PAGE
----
Ethnic Turks and Kurds in the northwest, Baluchis in the southeast, and ethnic Arabs in the oil-producing province of Khuzestan feel it time for a "regional" revolution. Ayatollah Khomeini pledged freedom for Iran, they argue, and it is only fair that the provinces should get a little of their own.
In recent weeks and months, the conflict has exploded into violence in all four dissident areas -- set out like a pinwheel around a Persian heartland still loyal, or not openly disloyal, to Ayatollah Khomeini. In the province of Azerbaijan, ethnic Turks have gone so far as to take a few revolutionary guards hostage -- sparking indignant protests from officials that seemed a little misplaced, in some Western eyes, in light of the government-sanctioned hostage drama at the US Embassy in Tehran.
The "minority" question, perhaps a misnomer in that the ethnic community together accounts for nearly half the population, seems potentially every bit as dangerous to the new regime as its economic woes. But as with the economy, no one is quite sure how or when the crisis will end.
Ayatollah Khomeini, presumably realizing he could be in trouble, has softened his stand toward the Kurds and offered them a measure of autonomy. But that, even if accepted by hardened Kurdish guerrillas in Iran's northern hills, could encourage other provincial dissidents such as the Arabs, who dominate the key oil-producing area.
"The question," one senior diplomat says, "is to what extent the minorities will get together and mount a direct challenge to Ayatollah Khomeini." So far, the diplomat points out, no such move has occurred.
"No matter how furious the violence, it remains essentially provincial. . . . No one has yet grabbed control of the oil, and no one is marching on Qom."
There are at least two Irans -- Tehran, with the revolutionary leadership 120 miles south in the religious center of Qom, and the rest of the country. And there are at least two Tehrans.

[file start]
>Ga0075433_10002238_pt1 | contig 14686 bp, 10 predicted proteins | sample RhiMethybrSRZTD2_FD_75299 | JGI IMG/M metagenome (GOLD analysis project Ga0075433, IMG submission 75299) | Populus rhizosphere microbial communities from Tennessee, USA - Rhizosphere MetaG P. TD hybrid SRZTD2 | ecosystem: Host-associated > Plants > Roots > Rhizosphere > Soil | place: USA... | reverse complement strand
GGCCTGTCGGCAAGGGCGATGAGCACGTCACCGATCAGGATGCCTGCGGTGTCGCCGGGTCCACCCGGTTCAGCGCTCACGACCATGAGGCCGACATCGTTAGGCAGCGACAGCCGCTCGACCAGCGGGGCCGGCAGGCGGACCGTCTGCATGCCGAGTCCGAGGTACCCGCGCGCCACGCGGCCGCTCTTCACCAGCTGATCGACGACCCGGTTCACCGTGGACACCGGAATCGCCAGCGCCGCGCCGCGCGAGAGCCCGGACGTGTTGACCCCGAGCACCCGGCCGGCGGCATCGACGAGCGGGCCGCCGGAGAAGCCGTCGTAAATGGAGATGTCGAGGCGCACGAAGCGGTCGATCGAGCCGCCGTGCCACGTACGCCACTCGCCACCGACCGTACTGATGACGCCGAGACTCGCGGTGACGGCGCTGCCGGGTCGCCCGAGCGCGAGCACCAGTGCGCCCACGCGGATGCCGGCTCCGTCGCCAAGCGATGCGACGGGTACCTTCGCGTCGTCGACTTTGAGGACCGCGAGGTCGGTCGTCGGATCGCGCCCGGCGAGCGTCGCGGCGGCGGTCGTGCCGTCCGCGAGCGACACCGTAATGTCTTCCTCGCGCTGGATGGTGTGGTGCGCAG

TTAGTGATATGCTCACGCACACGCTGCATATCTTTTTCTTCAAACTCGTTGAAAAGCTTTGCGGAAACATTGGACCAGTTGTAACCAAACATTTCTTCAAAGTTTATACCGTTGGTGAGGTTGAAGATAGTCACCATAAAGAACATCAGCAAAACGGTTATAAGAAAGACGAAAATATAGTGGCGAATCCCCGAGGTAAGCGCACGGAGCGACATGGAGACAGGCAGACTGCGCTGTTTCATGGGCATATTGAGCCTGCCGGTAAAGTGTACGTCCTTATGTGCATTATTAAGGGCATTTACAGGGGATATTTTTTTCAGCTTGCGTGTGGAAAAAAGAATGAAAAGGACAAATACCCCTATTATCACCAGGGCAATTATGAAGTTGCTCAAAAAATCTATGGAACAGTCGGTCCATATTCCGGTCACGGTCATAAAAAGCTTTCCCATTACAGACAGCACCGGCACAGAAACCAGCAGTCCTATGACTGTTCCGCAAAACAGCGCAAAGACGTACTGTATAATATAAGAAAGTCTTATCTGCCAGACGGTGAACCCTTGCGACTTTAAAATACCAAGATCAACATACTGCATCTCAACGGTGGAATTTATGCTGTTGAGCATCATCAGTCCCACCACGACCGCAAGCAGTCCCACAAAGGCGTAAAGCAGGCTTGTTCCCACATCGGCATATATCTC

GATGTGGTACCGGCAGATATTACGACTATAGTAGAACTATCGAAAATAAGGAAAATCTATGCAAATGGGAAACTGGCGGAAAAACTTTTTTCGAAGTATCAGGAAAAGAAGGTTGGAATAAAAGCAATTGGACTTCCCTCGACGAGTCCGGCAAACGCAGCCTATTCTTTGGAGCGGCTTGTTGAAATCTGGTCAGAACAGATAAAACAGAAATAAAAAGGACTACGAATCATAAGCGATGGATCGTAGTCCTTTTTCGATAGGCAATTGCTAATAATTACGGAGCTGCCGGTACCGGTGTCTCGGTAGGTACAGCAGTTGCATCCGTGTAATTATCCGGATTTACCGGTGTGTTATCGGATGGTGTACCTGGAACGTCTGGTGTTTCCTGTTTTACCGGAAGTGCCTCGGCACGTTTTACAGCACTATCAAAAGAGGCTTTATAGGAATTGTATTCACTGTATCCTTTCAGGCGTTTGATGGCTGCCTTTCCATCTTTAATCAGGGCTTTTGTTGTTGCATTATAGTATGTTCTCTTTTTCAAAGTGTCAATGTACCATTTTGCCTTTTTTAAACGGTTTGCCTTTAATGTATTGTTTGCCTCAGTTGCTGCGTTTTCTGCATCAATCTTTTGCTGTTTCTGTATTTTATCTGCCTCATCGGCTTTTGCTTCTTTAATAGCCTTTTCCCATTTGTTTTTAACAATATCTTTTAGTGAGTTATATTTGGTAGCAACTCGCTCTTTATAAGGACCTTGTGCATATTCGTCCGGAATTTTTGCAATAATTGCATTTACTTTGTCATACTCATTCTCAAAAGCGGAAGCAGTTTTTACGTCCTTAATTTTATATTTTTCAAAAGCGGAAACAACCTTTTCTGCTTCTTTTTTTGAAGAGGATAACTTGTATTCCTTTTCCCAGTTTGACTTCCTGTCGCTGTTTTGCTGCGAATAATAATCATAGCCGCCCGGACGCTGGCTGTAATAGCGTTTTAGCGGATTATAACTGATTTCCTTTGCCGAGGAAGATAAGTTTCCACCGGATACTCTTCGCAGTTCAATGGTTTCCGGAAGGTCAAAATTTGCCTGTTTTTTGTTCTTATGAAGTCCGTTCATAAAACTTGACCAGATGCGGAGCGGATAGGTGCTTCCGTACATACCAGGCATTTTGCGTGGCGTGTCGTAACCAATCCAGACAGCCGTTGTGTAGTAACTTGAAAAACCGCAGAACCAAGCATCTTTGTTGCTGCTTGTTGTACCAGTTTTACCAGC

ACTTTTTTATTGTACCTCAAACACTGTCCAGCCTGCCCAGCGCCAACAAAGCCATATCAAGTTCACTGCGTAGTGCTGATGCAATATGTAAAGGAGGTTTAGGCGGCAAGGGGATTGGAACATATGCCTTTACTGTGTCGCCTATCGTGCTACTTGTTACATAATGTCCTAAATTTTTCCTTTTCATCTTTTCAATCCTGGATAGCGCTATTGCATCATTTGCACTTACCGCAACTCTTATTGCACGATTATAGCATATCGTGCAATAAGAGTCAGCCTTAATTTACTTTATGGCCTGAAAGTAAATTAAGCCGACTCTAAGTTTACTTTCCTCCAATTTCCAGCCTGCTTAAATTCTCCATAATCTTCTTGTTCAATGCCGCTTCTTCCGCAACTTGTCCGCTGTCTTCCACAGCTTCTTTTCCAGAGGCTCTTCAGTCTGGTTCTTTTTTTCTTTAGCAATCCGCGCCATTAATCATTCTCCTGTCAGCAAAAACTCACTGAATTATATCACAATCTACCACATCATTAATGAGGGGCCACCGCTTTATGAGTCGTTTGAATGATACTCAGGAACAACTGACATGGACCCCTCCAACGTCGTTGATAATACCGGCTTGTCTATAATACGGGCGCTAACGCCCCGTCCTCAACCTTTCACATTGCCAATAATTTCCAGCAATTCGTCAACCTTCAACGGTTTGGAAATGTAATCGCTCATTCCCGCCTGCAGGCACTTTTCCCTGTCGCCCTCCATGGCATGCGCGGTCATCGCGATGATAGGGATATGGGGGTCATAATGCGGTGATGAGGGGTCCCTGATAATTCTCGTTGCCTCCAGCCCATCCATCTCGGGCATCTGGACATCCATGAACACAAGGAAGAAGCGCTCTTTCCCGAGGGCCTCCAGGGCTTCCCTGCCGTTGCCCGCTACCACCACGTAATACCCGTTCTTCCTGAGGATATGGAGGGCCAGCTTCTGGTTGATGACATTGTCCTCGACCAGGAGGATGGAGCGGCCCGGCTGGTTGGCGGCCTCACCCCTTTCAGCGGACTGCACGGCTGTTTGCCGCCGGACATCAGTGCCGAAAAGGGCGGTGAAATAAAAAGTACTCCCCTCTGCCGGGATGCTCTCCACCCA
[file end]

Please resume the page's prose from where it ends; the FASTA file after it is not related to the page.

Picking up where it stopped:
Iran's capital city of 4 million is arranged like a slat of plywood tipped toward a crown of mountains at the top. The city's poor have, quite literally, tumbled to the bottom -- on the other side of the Iranian national railway tracks in south Tehran. There, increasingly, stomachs rumble. People grumble.
But when Ayatollah Khomeini calls for mass recitation of Allahu Akhbar -- Arabic for "Allah is greatest" -- thousands still flock to rooftops to comply.
The north is plush Tehran. Many of its denizens have filtered abroad. Many others have stayed behind, chanting almost in chorus that "things will get better," while selling off an occasional Persian carpet to keep themselves solvent. They were the professionals, often conspicuously consumptive ones under the Shah. They lost a lot in the revolution and they are angry.
"This guy [Ayatollah Khomeini] is an uncouth reactionary who is turning us back centuries," says one Tehran University professor who is trying to get a job in the United States. "I didn't support the Shah," he said, "but I did not support a revolution in order to get a shah in mullah's clothing."
Many in north Tehran did, indeed, support the revolution.Some did so out of fear. Others, according to a soft-spoken accountant at a stalled government research project, did so out of genuine sympathy.
"My parents had a lot of money. They knew they had a lot to lose," says the woman, who is also trying to move west. "But they gave money to the revolutionaries. A lot of us did.
"There was this beautiful feeling that we were living through an insuppressible moment of history, an eruption of national conscience that we all somehow felt a part of. . . . You couldn't help it.
"We are disappointed. We did not expect a dictatorship of the mullahs."
Between the two Tehrans lie the city's universities. Muslim militants of the strain that seized the US Embassy Nov. 4 shout loudest and seem strongest. They may not be, according to many students and professors there.